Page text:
The world is growing increasingly complex. Our technology sometimes seems to get away from us, so the question of whether or not our safety standards are outpacing it is worth asking. Unfortunately, it seems like safety standards will never be enough. There are creative criminals out there working to hack into your vehicles–heck, even the government could become a capable car hacker in the years ahead. Yes, it is possible for a hacker to cause a car accident in 2019.
There are only about 330 million people living in the United States–including those who are too young or too old to drive–but somehow we manage to register about 250 million vehicles every year in our country alone. That’s a scary statistic, since many of those cars are new. These are the vehicles that are more likely to be connected to wi-fi, and that means that hackers can potentially do some damage.
But how do they do it?
They do it by hijacking the controller area network (or CAN) that cars use. Think of it as your car’s “brain” sending out signals to various parts, each performing a separate task. CAN’s creators didn’t really consider cybersecurity when they developed it in the 80s, so now we’re at risk.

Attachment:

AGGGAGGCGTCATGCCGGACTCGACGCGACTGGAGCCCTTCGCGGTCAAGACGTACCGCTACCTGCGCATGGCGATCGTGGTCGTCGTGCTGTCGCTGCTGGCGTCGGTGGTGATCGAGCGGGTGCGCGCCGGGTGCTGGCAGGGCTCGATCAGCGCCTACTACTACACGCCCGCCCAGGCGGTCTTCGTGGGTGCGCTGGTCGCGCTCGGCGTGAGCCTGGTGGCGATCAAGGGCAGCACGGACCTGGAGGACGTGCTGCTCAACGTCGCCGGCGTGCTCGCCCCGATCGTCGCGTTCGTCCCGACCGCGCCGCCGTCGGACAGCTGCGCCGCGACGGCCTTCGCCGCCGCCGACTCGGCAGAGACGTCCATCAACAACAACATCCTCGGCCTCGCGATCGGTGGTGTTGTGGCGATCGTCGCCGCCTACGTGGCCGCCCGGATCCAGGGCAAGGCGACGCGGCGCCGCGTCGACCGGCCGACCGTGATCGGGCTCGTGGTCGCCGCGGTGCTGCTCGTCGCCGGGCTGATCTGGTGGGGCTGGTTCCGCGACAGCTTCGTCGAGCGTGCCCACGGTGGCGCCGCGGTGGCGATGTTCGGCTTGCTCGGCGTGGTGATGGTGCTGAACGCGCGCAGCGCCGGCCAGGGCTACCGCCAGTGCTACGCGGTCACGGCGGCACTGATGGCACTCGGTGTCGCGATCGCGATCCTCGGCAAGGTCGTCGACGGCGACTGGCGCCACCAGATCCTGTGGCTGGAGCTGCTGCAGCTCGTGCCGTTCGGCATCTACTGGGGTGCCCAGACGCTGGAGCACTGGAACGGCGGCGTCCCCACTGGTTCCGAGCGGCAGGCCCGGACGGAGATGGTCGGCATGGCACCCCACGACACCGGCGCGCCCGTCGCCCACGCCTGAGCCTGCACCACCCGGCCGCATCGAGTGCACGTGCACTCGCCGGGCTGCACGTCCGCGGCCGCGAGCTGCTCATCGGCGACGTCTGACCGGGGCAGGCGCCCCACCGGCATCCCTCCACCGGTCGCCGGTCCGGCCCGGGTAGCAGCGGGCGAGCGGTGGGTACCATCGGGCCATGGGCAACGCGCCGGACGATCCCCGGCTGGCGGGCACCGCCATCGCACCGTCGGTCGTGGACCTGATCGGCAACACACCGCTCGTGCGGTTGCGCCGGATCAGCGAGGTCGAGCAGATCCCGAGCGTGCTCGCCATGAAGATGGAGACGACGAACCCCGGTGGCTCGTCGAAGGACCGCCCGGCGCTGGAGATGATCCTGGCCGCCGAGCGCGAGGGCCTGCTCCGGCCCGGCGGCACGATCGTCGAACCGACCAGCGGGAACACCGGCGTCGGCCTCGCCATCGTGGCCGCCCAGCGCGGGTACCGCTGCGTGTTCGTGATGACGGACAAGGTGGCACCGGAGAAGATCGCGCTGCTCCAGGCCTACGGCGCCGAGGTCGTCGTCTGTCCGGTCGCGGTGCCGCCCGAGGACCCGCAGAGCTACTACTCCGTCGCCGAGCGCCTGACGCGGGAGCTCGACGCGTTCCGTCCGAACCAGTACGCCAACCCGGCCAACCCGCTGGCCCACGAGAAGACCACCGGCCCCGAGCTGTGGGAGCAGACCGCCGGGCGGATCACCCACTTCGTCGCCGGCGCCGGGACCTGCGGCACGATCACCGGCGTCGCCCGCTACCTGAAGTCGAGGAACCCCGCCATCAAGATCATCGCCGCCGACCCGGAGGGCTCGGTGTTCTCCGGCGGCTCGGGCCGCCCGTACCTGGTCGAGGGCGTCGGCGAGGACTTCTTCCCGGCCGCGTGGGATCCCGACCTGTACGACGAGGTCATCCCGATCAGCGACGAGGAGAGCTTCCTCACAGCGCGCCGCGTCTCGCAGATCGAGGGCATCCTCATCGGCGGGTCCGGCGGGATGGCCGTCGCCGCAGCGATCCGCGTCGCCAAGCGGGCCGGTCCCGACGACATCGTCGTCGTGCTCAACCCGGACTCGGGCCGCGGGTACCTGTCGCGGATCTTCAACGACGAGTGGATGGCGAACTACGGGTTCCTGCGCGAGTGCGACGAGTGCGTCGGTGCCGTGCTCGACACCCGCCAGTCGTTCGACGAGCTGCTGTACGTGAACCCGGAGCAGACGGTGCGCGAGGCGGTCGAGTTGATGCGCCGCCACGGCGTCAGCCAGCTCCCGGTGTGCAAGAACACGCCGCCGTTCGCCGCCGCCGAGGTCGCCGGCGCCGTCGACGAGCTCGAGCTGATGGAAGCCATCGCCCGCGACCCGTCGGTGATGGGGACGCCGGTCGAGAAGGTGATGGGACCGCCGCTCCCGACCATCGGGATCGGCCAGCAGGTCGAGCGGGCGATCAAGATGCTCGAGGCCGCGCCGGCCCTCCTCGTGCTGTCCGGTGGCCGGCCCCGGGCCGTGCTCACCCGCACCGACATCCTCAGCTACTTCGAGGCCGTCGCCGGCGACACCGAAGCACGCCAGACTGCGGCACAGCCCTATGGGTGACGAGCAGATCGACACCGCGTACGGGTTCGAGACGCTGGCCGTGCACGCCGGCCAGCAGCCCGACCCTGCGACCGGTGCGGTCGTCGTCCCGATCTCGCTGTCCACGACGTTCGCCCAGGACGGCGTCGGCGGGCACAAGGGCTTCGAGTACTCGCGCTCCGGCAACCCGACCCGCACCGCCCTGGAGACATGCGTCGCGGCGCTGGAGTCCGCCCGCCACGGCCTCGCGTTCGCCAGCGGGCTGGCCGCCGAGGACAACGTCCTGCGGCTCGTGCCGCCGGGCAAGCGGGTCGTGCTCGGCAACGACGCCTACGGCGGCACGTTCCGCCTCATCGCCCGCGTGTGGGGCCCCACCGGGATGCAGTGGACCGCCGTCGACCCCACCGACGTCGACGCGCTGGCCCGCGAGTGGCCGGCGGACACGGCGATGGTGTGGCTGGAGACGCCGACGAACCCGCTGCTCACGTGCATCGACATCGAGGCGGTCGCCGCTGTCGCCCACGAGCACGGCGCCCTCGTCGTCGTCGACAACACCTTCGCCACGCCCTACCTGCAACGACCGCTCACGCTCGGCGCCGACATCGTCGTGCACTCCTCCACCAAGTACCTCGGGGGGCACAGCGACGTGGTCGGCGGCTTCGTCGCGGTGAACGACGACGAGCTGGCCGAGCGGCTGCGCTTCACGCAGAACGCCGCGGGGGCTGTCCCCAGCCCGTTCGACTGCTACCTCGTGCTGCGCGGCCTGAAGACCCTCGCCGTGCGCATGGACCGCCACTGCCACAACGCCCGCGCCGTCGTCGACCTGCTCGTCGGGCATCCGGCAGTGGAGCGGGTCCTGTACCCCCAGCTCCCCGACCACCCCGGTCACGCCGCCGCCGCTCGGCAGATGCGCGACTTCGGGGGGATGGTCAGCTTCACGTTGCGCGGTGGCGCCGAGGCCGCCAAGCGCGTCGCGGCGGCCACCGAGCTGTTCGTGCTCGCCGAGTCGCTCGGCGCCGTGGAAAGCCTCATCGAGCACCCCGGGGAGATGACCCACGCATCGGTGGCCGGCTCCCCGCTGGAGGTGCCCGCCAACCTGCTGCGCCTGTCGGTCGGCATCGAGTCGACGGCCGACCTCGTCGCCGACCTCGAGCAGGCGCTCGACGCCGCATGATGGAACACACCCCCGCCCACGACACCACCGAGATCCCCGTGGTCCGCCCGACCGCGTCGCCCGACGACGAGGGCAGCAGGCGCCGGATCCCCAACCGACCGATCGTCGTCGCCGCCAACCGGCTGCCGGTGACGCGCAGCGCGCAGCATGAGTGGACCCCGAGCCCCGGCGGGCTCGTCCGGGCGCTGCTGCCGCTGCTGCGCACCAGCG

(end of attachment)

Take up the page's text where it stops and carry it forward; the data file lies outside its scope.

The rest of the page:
All right, so hackers can take over your vehicle. What can they do?
Well, what they can do is determined by which parts of your vehicle are controlled by that computer automation. The list is getting more expansive year by year: stability control, anti-lock brakes, airbags, headlights, lane guidance, or even Tesla’s controversial autopilot system. This is all child’s play compared to the inevitable wave of automated vehicles on the horizon. When full automation is allowed on the roads, then hackers can do a lot more.
How do I know if my vehicle has been hacked?
When your car’s electronics stop working or start to behave erratically, you might blame hacking. If you suspect this to be the case, then it’s time to contact a lawyer. This is especially true if you were injured in a car accident because of the potential intrusion. Your lawyer will help you contact the authorities, perform an investigation, and seek compensation for any damage done.